What’s not to like about Freeform’s newest show, The Bold Type? (And did I type that in bold to be ironic or not?) Seriously, folks, if you’re not watching this show – you’re missing out!
The Bold Type surrounds the lives of three working women (portrayed by Katie Stevens, Meghann Fahy and Aisha Dee) in New York City, who happen to be best friends and all work at Scarlet magazine. The show’s premise is based on the lives of writers at the real-life Cosmopolitan magazine, and the show is the perfect mix of feminism, fashion, social issues, girl power, journalism, NYC life, romance and friendship.
How often do we see such authentically-portrayed friendships between women on television? These characters – Jane, Sutton and Kat – are so real that it’s easy to identify with them. And though they’re all trying to make it in the world, they’ve put their friendship as a priority, too. At the same time, each character has its own personality.
“The average American household contains more than 300,000 possessions.”
Read that sentence. Now read it again and really consider it. Astounding, isn’t it?
It’s just one of the tidbits I learned in “Essential,” a book of essays written by The Minimalists. I known I’ve written about these guys before, but wanted to touch base on their book of essays, published in 2015. I requested my library purchase a copy and finally got my hands on it!
At its core, minimalism is about making you think. Rather than mindlessly buying more “stuff,” think about WHY you’re doing it. Rather than stashing things in your closet to collect dust for months, think about WHY you’re doing it. In a world of often-mindless consumption and consumerism, it’s nice to take a step back and think about WHY we own the things we own, WHY we do the things we do, etc.
What value is this [object/person/job/relationship/experience/etc.] bringing to your life?
That’s the question we should all be asking ourselves, and it’s definitely one I need to ask more often. The Minimalists look at that question from a number of perspectives, and in respect to various subjects, in the course of their essays in this book.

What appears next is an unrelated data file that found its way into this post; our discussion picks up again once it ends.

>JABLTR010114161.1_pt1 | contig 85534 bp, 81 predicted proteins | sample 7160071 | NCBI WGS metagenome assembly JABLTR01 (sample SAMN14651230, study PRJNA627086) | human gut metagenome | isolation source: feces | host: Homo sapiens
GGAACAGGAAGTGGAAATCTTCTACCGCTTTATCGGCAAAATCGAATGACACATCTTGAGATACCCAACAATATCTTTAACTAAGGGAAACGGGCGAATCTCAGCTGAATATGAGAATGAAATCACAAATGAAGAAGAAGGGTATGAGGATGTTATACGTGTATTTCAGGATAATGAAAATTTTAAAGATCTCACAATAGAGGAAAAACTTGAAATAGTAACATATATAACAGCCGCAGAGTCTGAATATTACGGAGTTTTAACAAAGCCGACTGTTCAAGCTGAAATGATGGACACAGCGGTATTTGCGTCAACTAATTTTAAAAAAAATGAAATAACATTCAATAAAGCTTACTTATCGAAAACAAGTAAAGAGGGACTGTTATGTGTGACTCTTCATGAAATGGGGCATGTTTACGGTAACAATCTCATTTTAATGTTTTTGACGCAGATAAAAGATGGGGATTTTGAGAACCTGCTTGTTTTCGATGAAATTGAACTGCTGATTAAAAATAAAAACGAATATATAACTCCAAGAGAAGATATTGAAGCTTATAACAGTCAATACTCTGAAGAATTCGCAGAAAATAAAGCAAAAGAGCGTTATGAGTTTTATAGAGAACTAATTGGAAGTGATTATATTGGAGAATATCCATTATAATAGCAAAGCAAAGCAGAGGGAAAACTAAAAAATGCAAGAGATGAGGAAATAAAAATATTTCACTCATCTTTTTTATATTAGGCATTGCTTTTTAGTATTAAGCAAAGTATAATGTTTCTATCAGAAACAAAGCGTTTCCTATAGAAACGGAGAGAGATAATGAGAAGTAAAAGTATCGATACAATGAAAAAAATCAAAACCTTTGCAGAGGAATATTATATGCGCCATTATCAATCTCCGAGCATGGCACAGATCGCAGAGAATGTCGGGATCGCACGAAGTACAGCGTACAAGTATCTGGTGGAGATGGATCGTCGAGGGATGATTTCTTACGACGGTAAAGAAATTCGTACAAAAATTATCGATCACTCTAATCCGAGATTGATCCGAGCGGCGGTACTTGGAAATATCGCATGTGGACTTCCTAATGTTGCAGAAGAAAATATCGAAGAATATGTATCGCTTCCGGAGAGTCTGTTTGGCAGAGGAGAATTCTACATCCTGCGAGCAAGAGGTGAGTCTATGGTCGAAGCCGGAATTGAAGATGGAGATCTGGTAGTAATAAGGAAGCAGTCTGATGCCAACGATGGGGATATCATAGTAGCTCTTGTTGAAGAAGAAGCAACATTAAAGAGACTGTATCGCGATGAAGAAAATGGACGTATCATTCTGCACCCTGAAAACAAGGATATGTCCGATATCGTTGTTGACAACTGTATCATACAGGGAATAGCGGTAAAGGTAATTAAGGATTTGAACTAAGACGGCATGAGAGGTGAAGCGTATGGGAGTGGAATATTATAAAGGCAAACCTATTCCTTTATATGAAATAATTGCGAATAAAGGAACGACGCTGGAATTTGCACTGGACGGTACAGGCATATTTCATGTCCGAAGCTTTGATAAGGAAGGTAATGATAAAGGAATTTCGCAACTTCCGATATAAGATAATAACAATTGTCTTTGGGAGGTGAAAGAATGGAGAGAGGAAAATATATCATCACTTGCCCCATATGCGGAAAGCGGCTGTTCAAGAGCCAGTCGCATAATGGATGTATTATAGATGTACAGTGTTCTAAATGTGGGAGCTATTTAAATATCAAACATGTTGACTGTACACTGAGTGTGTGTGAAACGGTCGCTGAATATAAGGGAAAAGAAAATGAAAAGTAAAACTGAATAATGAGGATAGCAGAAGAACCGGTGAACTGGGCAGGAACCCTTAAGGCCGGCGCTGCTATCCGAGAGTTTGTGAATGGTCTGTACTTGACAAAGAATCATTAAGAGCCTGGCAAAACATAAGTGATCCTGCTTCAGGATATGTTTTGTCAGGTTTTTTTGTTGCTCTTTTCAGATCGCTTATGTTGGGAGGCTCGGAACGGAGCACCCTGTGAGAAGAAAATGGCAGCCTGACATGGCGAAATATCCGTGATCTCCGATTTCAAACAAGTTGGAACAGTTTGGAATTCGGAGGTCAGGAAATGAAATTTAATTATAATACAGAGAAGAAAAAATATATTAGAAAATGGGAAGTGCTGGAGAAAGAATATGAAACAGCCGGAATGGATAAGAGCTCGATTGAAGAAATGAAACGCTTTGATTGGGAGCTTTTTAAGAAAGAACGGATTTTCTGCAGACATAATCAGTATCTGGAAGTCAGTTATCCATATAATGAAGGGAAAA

Although I’ve yet to actually go see it, I’m thrilled by the hype floating around on social media regarding the new Wonder Woman movie. There’s just something about seeing a film surrounding a strong, powerful woman succeed that sends chills up and down my spine. It’s fantastic – and I wanted to feed off that energy by reminding everyone of some of the incredible women who have brought about change in society!
Hopefully you’ve already heard of these 15 powerful women and are familiar with their accomplishments, but in all honesty, you might not be. Their stories deserve recognition and acknowledgment, far more than I can give them – but I hope this is a start.
“To feel passionate about something is to feel alive.”
To anyone who’s reading this, I challenge you to spend just ten minutes of your time thinking: what are you passionate about? Are you pursuing it to the best of your abilities, right now? What’s standing in your way? How can you overcome that?
This week, clearly part of the American Thanksgiving Holiday, the wonderful folks over at Beating 50 posted this challenge:
“In light of thanksgiving, we wanted to invite you all to join us in making a list of 50 reasons why you are thankful for your husband or wife (or fiancé, boyfriend, girlfriend). Let’s thank our loved one for the little things and the big things! Thankfulness produces joy, and joy is what we want our marriages to be marked by! We hope that our lists of thanksgiving, inspire you to write and share your own with your spouse!”
This was my first Thanksgiving as a married woman, and really our first holiday as a married couple! (We got married in mid-July.) We’ve spent the last few Thanksgivings together, but there was something different about this one. Just knowing that we’re married and we’re really a family now, just made everything feel better, more connected.
So, Beating 50, I’ll take your challenge. Fifty reasons I’m thankful for my husband… here we go!